Prof. FELDMAN: Our surge would have to - working alongside Iraqi troops and police officers - actually dampen down the violence in a significant way. There might still be isolated suicide bombings, but it would have to be the case on an ordinary day, a person living in an ordinary neighborhood knew that random gunmen wouldn't come into his house, rob him, threaten him, kill him.
If we can achieve that kind of stability, then I think the politicians will be able to step in and cut the kind of deal that they frankly cut before in the past. We've seen that they are able to reach agreement on the constitution and on the interim constitution and on forming a government slowly, but they did do it. And I think under those circumstances, we could see success.
HANSEN: What do you think then? What else can the United States do to influence events in a more positive direction?
Prof. FELDMAN: Well, we're doing what we realistically think we can now with the surge. You know, John McCain said he thought it was not going to be enough and that may turn out to have been the case, and it - I think it's quite probable that the surge ultimately will not succeed. But we should be, at least, doing what we are doing, which is trying - to see if we can achieve greater stability.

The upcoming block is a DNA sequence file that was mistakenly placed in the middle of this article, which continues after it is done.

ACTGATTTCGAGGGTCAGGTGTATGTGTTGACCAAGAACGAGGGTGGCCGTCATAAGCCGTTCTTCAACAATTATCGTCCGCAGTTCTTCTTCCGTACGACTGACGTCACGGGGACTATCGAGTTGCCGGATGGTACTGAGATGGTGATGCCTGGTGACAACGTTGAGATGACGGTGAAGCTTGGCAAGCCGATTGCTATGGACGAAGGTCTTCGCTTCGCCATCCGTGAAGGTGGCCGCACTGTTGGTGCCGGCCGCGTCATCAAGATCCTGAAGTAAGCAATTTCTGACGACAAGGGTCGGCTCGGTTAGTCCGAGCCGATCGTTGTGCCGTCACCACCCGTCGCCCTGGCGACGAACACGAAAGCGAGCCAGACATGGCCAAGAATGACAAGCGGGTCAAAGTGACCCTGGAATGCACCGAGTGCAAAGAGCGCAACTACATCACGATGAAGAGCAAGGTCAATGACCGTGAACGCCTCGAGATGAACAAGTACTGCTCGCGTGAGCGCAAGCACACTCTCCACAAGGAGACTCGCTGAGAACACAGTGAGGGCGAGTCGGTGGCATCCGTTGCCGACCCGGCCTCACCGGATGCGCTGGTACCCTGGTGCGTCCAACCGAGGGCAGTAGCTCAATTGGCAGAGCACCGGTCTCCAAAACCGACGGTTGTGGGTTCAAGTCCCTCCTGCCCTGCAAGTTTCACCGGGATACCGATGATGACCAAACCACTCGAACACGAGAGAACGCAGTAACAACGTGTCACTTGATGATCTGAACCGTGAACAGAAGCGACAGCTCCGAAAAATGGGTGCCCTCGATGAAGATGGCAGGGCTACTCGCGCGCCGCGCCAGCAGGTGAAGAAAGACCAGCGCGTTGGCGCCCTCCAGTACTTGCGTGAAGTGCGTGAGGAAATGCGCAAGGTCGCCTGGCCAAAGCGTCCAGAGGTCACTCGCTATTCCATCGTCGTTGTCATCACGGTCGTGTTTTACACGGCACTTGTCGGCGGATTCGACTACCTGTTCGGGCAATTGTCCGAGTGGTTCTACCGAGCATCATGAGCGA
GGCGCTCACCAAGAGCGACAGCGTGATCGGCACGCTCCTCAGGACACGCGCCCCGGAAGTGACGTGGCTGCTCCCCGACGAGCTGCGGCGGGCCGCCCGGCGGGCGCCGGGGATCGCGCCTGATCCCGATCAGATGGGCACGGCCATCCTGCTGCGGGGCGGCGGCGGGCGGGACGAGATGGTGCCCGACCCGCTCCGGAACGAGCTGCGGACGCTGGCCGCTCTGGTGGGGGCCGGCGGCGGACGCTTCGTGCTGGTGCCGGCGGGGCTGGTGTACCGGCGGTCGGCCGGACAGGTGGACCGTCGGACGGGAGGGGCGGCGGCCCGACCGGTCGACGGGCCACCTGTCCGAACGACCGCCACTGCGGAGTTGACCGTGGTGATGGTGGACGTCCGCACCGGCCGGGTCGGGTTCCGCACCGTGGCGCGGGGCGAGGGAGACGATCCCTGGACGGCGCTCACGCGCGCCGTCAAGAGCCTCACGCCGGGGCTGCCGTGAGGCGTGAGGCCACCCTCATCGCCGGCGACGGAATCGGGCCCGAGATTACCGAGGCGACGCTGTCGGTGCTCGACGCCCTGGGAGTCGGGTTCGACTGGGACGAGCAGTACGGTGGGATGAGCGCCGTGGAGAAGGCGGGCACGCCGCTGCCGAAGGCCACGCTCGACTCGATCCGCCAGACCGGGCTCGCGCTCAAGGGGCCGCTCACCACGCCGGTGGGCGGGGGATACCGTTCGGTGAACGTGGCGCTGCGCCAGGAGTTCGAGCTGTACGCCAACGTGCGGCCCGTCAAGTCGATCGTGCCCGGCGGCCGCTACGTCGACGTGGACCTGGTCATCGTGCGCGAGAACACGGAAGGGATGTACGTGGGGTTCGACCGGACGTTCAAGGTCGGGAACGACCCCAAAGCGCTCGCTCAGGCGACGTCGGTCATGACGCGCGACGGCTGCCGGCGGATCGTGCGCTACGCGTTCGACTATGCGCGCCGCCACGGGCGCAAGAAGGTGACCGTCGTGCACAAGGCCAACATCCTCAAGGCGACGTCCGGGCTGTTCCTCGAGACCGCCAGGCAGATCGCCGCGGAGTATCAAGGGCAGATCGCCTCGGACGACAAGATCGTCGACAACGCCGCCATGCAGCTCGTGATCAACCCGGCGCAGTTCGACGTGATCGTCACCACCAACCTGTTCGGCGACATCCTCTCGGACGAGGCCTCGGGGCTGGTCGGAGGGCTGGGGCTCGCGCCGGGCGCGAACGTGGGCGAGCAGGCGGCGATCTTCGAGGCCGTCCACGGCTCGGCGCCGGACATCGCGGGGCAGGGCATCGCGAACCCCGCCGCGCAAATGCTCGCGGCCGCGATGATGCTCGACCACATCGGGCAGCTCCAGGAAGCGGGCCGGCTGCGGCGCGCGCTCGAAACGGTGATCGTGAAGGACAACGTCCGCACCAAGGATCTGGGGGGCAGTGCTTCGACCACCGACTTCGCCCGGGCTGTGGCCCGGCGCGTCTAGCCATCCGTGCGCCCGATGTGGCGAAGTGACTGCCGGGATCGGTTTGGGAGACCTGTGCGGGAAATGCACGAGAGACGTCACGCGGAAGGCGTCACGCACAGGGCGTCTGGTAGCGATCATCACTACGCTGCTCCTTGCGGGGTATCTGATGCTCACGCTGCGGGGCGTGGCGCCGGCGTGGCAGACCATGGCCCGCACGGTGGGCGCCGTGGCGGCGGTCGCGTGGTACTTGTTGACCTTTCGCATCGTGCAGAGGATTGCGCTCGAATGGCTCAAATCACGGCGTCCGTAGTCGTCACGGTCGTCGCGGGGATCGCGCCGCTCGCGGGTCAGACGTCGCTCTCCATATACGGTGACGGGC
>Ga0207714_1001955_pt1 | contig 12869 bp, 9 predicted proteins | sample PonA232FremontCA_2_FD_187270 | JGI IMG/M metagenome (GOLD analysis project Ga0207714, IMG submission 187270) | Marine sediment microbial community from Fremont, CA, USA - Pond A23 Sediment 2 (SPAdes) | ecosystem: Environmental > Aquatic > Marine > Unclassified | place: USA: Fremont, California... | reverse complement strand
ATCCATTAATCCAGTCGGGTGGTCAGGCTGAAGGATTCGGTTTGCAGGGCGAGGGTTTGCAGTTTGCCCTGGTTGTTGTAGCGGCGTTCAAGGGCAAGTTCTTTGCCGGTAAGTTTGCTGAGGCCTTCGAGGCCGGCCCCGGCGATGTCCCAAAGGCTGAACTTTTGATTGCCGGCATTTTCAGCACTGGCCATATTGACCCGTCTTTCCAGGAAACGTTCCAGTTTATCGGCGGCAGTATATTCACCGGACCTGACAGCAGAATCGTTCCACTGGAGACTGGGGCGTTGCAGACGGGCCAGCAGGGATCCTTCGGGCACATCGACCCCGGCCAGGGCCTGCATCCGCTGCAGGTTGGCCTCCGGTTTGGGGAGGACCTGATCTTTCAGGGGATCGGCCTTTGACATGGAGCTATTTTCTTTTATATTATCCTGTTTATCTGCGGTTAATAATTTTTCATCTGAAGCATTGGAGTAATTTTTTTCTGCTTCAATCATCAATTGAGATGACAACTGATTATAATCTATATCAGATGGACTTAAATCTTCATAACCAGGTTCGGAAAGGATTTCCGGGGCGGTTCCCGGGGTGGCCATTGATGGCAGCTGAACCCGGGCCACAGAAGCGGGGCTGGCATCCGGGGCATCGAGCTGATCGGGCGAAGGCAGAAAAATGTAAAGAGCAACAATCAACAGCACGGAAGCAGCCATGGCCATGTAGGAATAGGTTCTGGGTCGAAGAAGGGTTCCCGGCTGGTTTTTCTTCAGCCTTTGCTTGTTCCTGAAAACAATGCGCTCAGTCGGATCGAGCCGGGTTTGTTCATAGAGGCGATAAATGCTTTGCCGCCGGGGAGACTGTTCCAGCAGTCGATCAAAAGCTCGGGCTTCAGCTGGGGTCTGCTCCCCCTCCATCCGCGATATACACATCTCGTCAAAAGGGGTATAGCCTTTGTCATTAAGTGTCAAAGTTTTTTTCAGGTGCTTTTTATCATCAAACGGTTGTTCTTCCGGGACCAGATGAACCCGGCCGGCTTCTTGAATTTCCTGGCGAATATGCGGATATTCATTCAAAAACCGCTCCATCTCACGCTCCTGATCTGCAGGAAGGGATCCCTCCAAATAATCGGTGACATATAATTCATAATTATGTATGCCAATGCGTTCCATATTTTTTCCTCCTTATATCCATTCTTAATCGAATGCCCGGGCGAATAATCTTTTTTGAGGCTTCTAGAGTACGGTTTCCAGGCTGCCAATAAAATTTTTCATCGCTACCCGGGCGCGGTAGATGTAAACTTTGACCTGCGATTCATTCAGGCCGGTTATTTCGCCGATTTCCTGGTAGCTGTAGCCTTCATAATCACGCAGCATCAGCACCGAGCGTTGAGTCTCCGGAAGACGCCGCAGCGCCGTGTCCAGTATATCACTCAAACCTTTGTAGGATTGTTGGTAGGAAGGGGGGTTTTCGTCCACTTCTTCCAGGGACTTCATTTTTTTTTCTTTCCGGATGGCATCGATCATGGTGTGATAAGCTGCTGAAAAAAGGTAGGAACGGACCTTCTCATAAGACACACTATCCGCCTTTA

When that happens, we should be pushing the Iraqis, we should be calling for benchmarks the way Congress is doing, and we should be realistic about making sure that those benchmarks are things that are actually capable of being implemented in reality.
HANSEN: So maybe, this is a worst-case scenario. Say, there is a failure to establish a state or a democratic government in Baghdad to get one of those governments to hold on, what lesson would the United States draw from that?
Prof. FELDMAN: If this surge fails, if we're not able to create a basically stable government there, then we're really left with two choices - a long protracted civil war in which we remain in place trying to stop it from becoming an all-out genocide; or a faster burning, more intense civil war that follows our withdrawal. And we'll have to choose between those two options. Neither is attractive, both will involve the death of many more Iraqis that have died previously and I think that would be a very pressing decision.
It will probably be one made by the next president of the United States regardless of whether it's a Republican or a Democrat because President Bush is unlikely to back away from the troop surge during the term of his presidency.
HANSEN: Noah Feldman is a professor of law at New York University, and his books include "What We Owe Iraq." Thanks so much for your time, Noah.
Mr. FELDMAN: Thank you so much for having me.